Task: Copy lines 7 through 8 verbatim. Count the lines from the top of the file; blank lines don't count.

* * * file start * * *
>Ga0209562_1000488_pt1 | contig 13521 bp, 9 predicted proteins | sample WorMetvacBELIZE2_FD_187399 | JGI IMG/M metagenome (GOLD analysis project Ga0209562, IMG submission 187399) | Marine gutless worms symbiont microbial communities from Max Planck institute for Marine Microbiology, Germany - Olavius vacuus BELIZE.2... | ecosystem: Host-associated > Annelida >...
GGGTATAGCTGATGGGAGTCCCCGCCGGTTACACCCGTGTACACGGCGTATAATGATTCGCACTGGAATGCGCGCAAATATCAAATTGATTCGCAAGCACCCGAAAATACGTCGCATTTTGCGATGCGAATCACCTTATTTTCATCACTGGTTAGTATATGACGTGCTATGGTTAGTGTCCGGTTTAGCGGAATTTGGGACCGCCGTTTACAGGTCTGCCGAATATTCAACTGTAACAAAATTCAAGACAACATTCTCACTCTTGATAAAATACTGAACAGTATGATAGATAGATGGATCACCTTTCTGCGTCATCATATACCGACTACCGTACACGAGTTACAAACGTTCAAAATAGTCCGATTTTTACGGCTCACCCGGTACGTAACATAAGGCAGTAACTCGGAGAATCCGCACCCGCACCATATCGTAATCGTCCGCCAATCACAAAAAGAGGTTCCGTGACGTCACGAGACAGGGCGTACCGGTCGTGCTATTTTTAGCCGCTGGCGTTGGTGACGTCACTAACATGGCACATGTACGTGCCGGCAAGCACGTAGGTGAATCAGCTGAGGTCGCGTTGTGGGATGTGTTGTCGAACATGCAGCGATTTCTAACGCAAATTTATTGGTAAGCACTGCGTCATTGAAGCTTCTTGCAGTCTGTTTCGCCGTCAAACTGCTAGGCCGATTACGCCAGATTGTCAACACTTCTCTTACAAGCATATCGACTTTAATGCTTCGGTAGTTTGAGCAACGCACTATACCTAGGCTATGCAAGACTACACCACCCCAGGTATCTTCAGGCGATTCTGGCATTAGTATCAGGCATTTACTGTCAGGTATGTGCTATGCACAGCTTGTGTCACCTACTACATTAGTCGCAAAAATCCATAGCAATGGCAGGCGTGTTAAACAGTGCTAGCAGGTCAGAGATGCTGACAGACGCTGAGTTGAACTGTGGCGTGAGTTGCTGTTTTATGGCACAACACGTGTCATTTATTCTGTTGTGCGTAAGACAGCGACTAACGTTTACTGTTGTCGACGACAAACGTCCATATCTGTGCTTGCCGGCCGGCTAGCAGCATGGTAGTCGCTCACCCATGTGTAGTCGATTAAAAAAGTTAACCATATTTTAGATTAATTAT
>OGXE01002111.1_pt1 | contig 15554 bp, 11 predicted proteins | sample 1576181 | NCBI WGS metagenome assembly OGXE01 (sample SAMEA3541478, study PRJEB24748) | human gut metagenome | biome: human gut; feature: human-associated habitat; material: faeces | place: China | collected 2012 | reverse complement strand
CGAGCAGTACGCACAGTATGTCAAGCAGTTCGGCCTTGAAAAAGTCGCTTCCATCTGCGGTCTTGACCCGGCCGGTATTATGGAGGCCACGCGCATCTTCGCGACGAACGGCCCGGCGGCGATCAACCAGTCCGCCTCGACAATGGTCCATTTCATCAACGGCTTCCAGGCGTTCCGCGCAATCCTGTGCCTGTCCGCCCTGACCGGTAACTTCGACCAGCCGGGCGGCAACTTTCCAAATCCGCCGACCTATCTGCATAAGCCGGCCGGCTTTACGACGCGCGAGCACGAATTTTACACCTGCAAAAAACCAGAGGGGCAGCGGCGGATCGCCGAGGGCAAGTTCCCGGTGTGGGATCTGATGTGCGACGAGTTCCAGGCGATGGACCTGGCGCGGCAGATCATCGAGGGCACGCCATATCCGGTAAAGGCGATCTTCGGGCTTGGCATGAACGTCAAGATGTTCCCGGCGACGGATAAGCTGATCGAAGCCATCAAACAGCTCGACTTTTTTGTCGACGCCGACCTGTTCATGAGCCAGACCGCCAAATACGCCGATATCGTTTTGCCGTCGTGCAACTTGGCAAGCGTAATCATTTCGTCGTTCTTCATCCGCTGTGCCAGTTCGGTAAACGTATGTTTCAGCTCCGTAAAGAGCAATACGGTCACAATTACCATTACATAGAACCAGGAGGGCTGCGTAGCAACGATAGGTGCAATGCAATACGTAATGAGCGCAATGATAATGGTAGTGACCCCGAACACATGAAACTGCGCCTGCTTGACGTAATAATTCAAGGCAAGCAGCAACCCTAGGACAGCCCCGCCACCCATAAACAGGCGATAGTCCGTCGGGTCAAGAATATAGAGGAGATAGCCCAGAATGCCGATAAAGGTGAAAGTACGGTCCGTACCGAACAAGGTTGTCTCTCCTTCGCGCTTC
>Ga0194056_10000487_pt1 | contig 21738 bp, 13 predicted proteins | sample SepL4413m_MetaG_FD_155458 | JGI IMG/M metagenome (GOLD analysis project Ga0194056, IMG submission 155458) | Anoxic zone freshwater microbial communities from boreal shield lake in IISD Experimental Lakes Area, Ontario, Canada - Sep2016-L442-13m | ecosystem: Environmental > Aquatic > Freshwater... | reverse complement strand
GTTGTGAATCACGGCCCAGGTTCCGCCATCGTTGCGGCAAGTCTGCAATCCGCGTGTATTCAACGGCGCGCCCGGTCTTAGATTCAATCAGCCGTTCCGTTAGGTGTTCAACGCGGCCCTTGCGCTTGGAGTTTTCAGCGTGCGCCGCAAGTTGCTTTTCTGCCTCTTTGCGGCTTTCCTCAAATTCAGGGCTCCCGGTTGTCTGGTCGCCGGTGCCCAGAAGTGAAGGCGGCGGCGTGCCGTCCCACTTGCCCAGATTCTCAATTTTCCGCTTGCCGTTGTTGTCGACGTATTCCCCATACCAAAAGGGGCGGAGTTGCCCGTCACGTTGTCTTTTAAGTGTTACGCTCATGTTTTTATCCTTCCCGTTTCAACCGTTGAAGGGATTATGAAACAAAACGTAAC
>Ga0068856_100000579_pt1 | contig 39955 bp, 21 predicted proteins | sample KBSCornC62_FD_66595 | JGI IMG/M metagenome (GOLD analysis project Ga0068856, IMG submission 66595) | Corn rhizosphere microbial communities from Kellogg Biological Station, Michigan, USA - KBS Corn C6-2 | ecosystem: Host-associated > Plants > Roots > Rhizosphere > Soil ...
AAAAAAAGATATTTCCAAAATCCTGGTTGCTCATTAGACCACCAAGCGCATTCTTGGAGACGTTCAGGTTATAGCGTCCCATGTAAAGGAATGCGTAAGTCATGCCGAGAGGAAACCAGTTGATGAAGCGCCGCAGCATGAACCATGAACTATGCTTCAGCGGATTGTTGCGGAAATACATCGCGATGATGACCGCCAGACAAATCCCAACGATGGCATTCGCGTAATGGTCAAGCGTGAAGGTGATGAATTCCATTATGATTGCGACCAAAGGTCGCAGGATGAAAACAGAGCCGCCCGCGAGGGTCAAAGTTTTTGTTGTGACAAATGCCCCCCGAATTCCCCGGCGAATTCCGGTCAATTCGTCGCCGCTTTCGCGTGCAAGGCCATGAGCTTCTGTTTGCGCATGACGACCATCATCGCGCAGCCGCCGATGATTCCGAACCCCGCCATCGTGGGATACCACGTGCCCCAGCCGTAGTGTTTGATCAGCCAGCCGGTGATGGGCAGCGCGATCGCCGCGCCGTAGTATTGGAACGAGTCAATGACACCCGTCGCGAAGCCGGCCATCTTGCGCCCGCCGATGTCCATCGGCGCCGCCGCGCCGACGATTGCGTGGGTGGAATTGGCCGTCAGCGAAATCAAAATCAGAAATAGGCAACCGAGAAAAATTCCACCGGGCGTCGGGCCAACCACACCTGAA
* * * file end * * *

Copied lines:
>Ga0068856_100000579_pt1 | contig 39955 bp, 21 predicted proteins | sample KBSCornC62_FD_66595 | JGI IMG/M metagenome (GOLD analysis project Ga0068856, IMG submission 66595) | Corn rhizosphere microbial communities from Kellogg Biological Station, Michigan, USA - KBS Corn C6-2 | ecosystem: Host-associated > Plants > Roots > Rhizosphere > Soil ...
AAAAAAAGATATTTCCAAAATCCTGGTTGCTCATTAGACCACCAAGCGCATTCTTGGAGACGTTCAGGTTATAGCGTCCCATGTAAAGGAATGCGTAAGTCATGCCGAGAGGAAACCAGTTGATGAAGCGCCGCAGCATGAACCATGAACTATGCTTCAGCGGATTGTTGCGGAAATACATCGCGATGATGACCGCCAGACAAATCCCAACGATGGCATTCGCGTAATGGTCAAGCGTGAAGGTGATGAATTCCATTATGATTGCGACCAAAGGTCGCAGGATGAAAACAGAGCCGCCCGCGAGGGTCAAAGTTTTTGTTGTGACAAATGCCCCCCGAATTCCCCGGCGAATTCCGGTCAATTCGTCGCCGCTTTCGCGTGCAAGGCCATGAGCTTCTGTTTGCGCATGACGACCATCATCGCGCAGCCGCCGATGATTCCGAACCCCGCCATCGTGGGATACCACGTGCCCCAGCCGTAGTGTTTGATCAGCCAGCCGGTGATGGGCAGCGCGATCGCCGCGCCGTAGTATTGGAACGAGTCAATGACACCCGTCGCGAAGCCGGCCATCTTGCGCCCGCCGATGTCCATCGGCGCCGCCGCGCCGACGATTGCGTGGGTGGAATTGGCCGTCAGCGAAATCAAAATCAGAAATAGGCAACCGAGAAAAATTCCACCGGGCGTCGGGCCAACCACACCTGAA